France gridlocked as PM warns of anarchy

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The Independent Online
PROTESTS by lorry-drivers and farmers cut most surface links with south-east France yesterday. The demonstrations, now a week old, have plunged the country into a serious crisis.

Added to 140 road barricades set up by lorry drivers, the railway south of Lyons, the main line from Paris to the Cote d'Azur, was cut by farmers who drove vehicles or set fire to piles of tyres across the lines. Farmers lifted the barricades later but last night it became clear that they would be reimposed once again today. Four people have died in accidents caused by the lorry drivers' roadblocks.

In Valence, the Red Cross took charge of feeding stranded rail travellers. At Avignon station the army distributed military rations. In the Norman port of Caen, demonstrators stopped lorries embarking on ferries for Britain.

Pierre Beregovoy, the Prime Minister, repeated that he would not go back on new driving-licence laws which have angered the lorry-drivers. 'The choice is simple,' he said in an interview with the Journal du Dimanche. 'Either we agree to live together in one society, which imposes a measure of discipline on each of us, or we let things go and let everyone do as he wants. Who could accept that?' Alain Genestar, the newspaper's editor, wrote that democracy itself was threatened. 'It's a big word, yet that is what is in question.'

There were signs of vandalism, if not anarchy. In Lyons, where petrol supplies were restored on Saturday by military drivers, pump filler pipes were cut in a number of stations early yesterday morning. Food supplies dwindled as fishmongers said they had no more stocks. Fresh meat was also short and growers were unable to deliver fruit and vegetables.

Lorry drivers said that sympathisers were bringing them food and drink. At a roadblock north of Paris on the A1 motorway to Lille and the Channel ports, they said residents of the village of Pontarme were checking lorries passing through and, if they were loaded, forcing them to join the barricades.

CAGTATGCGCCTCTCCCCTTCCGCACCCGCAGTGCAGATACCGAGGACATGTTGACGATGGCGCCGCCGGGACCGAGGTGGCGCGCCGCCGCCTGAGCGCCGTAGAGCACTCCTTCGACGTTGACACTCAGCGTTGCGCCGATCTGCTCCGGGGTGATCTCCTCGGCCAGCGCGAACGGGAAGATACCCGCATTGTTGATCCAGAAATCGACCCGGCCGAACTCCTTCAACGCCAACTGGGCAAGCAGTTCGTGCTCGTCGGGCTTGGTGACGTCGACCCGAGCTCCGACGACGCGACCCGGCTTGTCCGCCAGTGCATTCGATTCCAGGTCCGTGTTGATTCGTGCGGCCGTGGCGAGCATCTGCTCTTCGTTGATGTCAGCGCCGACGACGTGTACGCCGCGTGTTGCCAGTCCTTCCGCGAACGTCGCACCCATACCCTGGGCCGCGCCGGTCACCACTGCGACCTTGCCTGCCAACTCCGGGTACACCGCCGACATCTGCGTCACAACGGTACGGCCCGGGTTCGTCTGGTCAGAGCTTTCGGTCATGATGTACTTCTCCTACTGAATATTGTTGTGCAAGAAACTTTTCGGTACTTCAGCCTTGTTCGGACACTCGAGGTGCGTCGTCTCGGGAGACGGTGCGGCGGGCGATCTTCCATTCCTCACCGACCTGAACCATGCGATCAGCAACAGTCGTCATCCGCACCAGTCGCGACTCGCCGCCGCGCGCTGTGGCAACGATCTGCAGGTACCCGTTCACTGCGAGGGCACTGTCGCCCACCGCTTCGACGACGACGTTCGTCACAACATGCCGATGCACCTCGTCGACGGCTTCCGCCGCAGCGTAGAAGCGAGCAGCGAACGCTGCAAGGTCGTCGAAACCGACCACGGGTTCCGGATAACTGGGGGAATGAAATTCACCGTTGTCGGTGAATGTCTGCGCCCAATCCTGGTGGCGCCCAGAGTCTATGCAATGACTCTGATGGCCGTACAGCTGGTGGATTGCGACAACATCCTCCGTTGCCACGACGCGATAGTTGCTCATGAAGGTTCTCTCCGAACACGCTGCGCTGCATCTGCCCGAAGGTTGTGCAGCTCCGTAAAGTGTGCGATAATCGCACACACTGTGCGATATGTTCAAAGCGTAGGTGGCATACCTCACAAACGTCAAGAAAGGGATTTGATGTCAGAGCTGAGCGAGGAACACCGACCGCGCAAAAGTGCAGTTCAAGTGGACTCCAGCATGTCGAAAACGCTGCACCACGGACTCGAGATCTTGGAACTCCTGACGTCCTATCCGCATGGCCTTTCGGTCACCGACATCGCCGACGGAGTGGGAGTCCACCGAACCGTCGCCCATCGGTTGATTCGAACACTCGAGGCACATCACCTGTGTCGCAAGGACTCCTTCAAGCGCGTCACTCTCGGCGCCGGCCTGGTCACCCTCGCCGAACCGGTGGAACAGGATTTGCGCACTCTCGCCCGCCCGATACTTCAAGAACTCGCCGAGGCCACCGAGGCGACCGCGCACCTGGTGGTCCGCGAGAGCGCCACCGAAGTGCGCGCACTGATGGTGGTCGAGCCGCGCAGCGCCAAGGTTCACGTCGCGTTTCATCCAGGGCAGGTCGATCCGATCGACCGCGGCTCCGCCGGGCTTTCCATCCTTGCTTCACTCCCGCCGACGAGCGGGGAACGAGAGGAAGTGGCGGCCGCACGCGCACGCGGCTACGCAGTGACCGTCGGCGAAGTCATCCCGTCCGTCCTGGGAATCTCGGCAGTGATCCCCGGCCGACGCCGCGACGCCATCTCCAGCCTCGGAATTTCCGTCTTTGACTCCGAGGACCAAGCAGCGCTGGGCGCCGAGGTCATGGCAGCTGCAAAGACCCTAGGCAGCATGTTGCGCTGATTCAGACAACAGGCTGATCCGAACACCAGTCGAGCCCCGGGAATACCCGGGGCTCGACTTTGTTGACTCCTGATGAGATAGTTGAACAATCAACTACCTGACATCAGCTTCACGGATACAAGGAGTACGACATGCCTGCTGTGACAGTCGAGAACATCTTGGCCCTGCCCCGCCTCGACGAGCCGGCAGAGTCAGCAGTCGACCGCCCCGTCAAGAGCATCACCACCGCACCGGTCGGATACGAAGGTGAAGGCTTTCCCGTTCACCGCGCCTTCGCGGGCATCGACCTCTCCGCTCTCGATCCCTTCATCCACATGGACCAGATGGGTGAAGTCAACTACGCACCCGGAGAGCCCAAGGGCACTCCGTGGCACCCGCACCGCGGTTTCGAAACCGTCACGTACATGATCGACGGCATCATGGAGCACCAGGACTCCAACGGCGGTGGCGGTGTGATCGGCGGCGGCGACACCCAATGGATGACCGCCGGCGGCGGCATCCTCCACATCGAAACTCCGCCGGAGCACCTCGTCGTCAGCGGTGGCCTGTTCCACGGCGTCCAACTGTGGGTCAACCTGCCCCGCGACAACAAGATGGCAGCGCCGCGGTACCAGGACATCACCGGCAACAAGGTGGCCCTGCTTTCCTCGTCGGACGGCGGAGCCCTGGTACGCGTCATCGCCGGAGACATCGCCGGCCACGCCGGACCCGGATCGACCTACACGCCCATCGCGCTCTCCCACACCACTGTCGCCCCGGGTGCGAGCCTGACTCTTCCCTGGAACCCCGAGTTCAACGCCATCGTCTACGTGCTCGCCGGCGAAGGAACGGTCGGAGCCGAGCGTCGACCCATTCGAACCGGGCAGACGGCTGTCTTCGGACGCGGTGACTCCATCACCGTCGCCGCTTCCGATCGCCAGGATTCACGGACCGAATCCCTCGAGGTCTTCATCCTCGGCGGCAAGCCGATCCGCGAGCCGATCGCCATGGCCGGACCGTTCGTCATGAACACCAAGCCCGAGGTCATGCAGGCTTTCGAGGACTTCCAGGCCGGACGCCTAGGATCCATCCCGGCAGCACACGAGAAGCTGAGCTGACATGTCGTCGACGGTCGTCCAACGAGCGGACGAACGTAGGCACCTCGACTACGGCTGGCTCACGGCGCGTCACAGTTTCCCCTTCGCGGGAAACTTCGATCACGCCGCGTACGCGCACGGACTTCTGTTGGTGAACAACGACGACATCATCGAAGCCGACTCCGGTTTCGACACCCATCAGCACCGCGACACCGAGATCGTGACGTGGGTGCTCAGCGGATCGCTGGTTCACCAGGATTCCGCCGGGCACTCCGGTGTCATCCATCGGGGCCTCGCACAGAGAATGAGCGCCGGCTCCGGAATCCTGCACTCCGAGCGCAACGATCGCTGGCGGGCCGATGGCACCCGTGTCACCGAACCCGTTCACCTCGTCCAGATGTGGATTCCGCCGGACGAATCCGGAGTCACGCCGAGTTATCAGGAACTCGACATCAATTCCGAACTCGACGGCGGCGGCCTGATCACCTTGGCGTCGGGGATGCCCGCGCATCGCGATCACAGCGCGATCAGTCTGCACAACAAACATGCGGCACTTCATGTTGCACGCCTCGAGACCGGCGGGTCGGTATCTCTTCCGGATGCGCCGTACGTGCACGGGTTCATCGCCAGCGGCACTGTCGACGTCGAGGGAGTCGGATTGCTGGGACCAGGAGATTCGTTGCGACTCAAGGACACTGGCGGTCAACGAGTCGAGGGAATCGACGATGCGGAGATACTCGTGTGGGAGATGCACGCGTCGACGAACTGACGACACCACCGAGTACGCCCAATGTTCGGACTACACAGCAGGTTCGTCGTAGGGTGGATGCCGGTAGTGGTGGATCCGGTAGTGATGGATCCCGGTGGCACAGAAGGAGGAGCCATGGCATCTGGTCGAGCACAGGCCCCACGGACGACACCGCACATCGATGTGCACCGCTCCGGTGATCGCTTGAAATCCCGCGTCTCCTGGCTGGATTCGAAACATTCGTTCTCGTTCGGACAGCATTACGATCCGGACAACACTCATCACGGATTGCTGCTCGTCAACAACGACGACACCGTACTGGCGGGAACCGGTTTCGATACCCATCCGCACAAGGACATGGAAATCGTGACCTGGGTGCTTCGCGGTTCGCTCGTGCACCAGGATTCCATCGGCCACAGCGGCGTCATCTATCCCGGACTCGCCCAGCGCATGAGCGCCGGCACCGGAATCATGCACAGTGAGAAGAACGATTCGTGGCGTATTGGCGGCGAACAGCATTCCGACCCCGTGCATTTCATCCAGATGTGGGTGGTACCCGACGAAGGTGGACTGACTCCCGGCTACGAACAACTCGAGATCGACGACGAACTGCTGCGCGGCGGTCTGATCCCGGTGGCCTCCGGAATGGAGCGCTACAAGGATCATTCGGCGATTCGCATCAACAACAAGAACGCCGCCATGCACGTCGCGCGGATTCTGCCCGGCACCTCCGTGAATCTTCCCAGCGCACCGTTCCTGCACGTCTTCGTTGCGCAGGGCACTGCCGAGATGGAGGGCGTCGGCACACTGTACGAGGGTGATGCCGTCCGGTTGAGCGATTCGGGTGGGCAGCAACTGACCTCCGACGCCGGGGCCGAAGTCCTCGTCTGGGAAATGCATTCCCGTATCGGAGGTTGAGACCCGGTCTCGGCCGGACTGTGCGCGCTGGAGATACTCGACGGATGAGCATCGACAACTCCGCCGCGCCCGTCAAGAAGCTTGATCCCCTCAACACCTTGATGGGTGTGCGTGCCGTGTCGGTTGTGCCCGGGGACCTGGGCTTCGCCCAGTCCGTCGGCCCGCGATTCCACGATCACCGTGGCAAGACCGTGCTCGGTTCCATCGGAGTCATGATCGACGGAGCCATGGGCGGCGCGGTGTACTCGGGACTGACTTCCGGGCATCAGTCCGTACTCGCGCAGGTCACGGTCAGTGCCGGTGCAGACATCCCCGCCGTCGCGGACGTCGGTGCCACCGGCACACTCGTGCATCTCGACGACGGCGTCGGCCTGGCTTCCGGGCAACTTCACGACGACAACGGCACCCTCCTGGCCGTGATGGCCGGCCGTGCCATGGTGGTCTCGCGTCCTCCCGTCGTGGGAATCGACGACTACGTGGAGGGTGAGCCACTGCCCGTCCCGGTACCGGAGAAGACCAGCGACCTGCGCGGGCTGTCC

Such behaviour underlines a potential new danger: that the protests may spread to other groups, particularly those who consider themselves underpaid or otherwise underprivileged.

The drivers are opposed to the introduction of a points system for licences, similar to the endorsements in force in Britain and many other Western countries. They say that, as professionals who spend their life on the road, they are particularly affected. France's annual death toll is one of Europe's worst.

Mr Genestar and other commentators encouraged the government to be firm. 'Nearly 10,000 deaths and 200,000 injured a year is madness, a massacre. The duty of the state was to do something.'

The farmers have joined their grievances to the lorry drivers'. Opposed to the reform of EC farm policy, they have staged various protests recently and tried unsuccessfully two weeks ago to blockade Paris.

The rare trains able to run from south-east France to Paris passed along the Mediterranean coast and near the Pyrenees to Toulouse. The SNCF said up to 12,000 people had been stranded or were unable to begin their journeys because of the protests on the first peak weekend of the summer season.

The conflicts are putting the three-month rule of Mr Beregovoy, who has been getting high rates of approval in opinion polls, to a severe test.

The protests come as the campaign for the referendum on ratifying the Maastricht treaty, set for 20 September, is getting under way.

(Photograph omitted)

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